In addition to Type 1a supernovae, there are other confirmations of the accelerating nature of the expansion of the universe. This includes galaxy clusters, gravitational lenses, baryon acoustic oscillations, gamma-ray burst events, all yielding data concerning the cosmic expansion at different rates of dates and are independent of supernovae evaluation.
The Hubble Space Telescope is being used to evaluate supernovae from just 2.5 billion years after the Big Bang in two big surveys. These include the CLASH survey (Cluster Lensing and Supernova Survey with Hubble), and the CANDELS survey (Cosmic Assembly Near-Infrared Deep Extragalactic Legacy Survey). It is hoped these surveys will add additional confirmation to the ever-accelerating expansion of the universe.
The importance of these observations is that they support a Big Bang universe model (along with their theological implications). But there is more support for there being a beginning of the Universe.
Not a Chance for a Flat Universe
We now understand the universe is not precisely “flat.” The “flatness” of the Universe does not mean it is in some way two-dimensional; what it does mean is that as space expands it does so without bending on itself.
The universe must have a flatness parameter called “Ω-k” and the cosmic density parameter Ω-density has to equal exactly 1.0.
There are only four factors that can contribute to the density of the universe:
- Ω-m or the “mass density” which includes ordinary matter (with which we are all familiar) as well as ordinary dark matter and exotic dark matter,
- Ω-rel which is relativistic particle density (photons and neutrinos density);
- Ω-gw which is the gravity wave density, and finally
- Ω-Λ which is dark energy density
Evaluation of these parameters enables cosmologists to calculate the dark energy density or the cosmological constant. We can see indirectly the consequences of dark energy in that the Universe’s expansion rate is accelerating but with this new approach, it is possible to actually calculate how big it is.
Flatness Parameter. Evaluation of the flatness of the universe has been possible with the Wilkinson Microwave Anisotropy Probe (WMAP) and Planck maps of the cosmic background radiation. These spacecraft determined that the cosmic spatial curvature is flat – or very nearly flat.
Gravity Wave Density: Astronomers determined gravity wave density using the Advanced LIGO (Laser Interferometer Gravitational-Wave Observatory) gravity wave telescope determined the Ω-gw to be < 1.7 X 10^-7 or essentially negligible.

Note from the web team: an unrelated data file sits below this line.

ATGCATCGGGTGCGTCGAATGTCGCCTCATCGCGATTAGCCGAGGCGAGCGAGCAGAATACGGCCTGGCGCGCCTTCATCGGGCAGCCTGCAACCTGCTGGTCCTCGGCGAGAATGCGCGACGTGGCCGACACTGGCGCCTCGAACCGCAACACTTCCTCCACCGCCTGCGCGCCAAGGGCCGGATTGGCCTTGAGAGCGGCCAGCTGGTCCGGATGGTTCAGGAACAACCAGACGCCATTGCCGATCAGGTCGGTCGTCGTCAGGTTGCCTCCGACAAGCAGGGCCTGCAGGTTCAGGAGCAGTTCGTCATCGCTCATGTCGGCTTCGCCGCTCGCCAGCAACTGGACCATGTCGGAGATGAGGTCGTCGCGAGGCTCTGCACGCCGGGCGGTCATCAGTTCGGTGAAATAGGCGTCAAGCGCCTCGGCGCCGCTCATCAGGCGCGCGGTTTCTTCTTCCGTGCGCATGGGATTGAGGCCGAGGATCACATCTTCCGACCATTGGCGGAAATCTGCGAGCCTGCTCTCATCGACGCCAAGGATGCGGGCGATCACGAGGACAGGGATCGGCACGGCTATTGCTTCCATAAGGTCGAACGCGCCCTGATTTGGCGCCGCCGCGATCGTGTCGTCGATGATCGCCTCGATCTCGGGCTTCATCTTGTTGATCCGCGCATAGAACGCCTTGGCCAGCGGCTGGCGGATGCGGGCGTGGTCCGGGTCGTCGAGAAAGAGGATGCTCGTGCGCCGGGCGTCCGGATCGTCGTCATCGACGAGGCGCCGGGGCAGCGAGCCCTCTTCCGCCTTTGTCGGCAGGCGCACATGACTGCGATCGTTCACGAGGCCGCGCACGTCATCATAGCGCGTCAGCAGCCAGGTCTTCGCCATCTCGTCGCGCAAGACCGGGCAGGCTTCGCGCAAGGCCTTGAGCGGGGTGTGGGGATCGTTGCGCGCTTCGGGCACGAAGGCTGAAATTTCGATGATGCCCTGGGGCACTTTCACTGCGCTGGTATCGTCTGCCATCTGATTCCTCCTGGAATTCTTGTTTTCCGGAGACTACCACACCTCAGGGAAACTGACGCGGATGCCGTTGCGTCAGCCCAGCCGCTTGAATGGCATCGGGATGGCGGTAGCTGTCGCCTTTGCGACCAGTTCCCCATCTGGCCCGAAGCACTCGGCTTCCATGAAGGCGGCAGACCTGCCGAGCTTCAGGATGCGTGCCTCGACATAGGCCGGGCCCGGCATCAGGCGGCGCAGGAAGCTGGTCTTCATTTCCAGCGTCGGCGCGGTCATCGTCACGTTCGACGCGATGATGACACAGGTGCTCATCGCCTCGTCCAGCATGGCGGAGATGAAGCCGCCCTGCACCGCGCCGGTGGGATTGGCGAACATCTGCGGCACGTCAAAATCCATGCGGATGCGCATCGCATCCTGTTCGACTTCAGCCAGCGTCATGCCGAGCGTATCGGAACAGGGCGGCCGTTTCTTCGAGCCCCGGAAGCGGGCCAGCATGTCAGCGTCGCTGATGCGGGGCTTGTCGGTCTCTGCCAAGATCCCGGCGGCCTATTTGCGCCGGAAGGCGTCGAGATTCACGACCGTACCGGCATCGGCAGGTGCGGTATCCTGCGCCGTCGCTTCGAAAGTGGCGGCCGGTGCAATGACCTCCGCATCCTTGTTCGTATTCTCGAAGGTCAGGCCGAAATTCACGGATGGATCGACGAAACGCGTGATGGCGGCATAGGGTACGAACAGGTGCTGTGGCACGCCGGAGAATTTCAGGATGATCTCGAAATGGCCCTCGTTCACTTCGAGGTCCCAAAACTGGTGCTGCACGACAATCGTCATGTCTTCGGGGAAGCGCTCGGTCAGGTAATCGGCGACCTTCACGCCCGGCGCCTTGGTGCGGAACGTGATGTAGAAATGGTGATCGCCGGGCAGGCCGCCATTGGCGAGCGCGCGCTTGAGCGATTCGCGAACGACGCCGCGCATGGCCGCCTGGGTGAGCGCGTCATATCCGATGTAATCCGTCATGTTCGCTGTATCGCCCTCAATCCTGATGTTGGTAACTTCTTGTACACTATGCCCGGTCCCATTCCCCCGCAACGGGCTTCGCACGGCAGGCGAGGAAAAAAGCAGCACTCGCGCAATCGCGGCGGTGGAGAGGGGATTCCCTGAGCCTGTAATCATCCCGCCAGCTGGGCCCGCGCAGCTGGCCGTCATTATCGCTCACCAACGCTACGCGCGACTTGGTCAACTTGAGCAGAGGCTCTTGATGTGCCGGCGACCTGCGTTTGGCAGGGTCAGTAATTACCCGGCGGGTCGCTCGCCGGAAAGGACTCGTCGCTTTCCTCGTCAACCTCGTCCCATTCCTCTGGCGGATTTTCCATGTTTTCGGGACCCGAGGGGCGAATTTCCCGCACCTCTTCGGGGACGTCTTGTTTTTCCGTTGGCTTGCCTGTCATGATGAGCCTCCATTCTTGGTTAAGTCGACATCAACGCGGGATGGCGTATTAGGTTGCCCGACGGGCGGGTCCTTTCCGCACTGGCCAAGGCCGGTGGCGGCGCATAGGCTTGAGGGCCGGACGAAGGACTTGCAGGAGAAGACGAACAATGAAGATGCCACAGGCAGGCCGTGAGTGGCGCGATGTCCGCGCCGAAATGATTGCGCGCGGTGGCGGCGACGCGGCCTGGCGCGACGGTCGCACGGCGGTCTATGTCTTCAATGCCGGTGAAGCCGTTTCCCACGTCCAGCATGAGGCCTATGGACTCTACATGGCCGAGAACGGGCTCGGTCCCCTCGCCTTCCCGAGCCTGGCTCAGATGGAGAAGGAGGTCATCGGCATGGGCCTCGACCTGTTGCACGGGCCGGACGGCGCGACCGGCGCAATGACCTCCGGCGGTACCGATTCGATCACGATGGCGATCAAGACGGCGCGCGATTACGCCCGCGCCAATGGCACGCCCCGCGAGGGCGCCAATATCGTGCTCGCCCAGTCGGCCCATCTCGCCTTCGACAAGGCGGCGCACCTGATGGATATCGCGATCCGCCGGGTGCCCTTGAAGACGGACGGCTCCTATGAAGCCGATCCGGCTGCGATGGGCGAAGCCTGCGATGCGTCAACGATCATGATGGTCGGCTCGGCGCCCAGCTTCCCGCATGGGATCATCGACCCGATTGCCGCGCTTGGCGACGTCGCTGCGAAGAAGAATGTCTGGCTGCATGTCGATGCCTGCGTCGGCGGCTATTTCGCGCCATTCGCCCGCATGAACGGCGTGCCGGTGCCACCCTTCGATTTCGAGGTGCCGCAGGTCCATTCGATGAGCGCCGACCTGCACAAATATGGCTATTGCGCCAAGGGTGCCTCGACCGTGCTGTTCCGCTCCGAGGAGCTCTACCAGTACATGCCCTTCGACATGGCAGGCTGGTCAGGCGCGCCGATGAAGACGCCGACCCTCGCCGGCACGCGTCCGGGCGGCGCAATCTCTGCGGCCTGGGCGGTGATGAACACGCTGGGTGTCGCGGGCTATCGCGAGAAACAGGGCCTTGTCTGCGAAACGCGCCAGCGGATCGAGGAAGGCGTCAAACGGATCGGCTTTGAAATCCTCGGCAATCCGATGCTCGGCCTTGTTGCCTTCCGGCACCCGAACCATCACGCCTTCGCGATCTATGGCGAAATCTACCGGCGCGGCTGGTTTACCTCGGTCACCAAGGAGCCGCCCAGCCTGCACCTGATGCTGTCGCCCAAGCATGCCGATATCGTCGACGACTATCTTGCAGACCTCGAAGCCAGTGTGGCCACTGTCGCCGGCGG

Relativistic Particle Density: Calculations of this parameter are based on WMAP data and yield a value of 8.52 X 10-5 – again essentially negligible.
Cosmic Mass Density. Determination of the cosmic mass density has now been determined by multiple teams based on observational values using galaxy clusters, galaxies, voids between galaxies, supernovae, galaxy clusters, etc. whereby it has been possible to effectively map the entire universe; these values average 0.2934 +- 0.0107.
Evaluating all of these parameters show that the value for dark energy comes from simple arithmetic subtracting the gravity wave density, the relativistic particle density, the cosmic mass density from the flatness parameter (1.0) to equal the dark energy density of 0.707 +- 0.012. Not only is the dark energy density greater than zero, it is also the dominant, major component of the entire Universe.
Not a Chance Major Presumption
The major presumption of these calculations is that general relativity as described by Einstein nearly a century ago is a real thing; that it – and properties derived from it – actually describe our Universe.
This turns out to be a valid presumption in that observational data proving relativity shows it can predict movements of massive bodies to greater than ten-trillionth of a percent. This is far more precise than anything that can be achieved on earth.
For many decades, atheists have fought against the concept of dark matter because it implies an origin of the universe in a point of time. Furthermore, the beginning of the universe is so recent in time that it does not give sufficient time for the origin of life and the history of life.
Dark energy also finds disfavor with atheists because of the accuracy in fine-tuning it implies. Dark energy implies the universe had a beginning in time just like the Bible says it does. The extreme fine-tuning of the cosmological constant to enable an accelerating expansion of the universe implies an extraordinary intelligence to set this whole thing up.
The fine-tuning is the need for the Universe to expand at just the right rates throughout the lifetime of its existence for life to exist. Not only would life not exist without this extreme fine-tuning – there would be no matter, no elements, and therefore no chemistry. Furthermore, it must be exquisitely fine-tuned in order to get the correct amount of hydrogen and helium at the start of the Universe – too little or too much helium would mean future stars would not produce the elements life requires.
The fine-tuning of the universe has to be at one part in 10^123 power, which is about 10^99 times the fine-tuning that can be achieved by humans today.
Not a Chance Summary
The importance of the cosmic background radiation (CBR) and fine-tuning of the cosmological constant cannot be overstated. The CBR gives a visual representation of the state of the universe only a few hundred thousand years after its creation and has allowed cosmologists to infer a tremendous amount of data concerning the early universe and its characteristics.
Perhaps the most amazing of these characteristics is the understanding that the universe is expanding at an accelerating rate and that it had a beginning; this beginning marked the start of time itself in addition to the ex nihilo creation of all matter and energy. There was nothing before the Big Bang because this creation event marks the start of everything.
Just like the Bible says.
Ross, Hugh. The Creator and the Cosmos: How the Latest Scientific Discoveries Reveal God (Kindle Location 4668). RTB Press. Kindle Edition.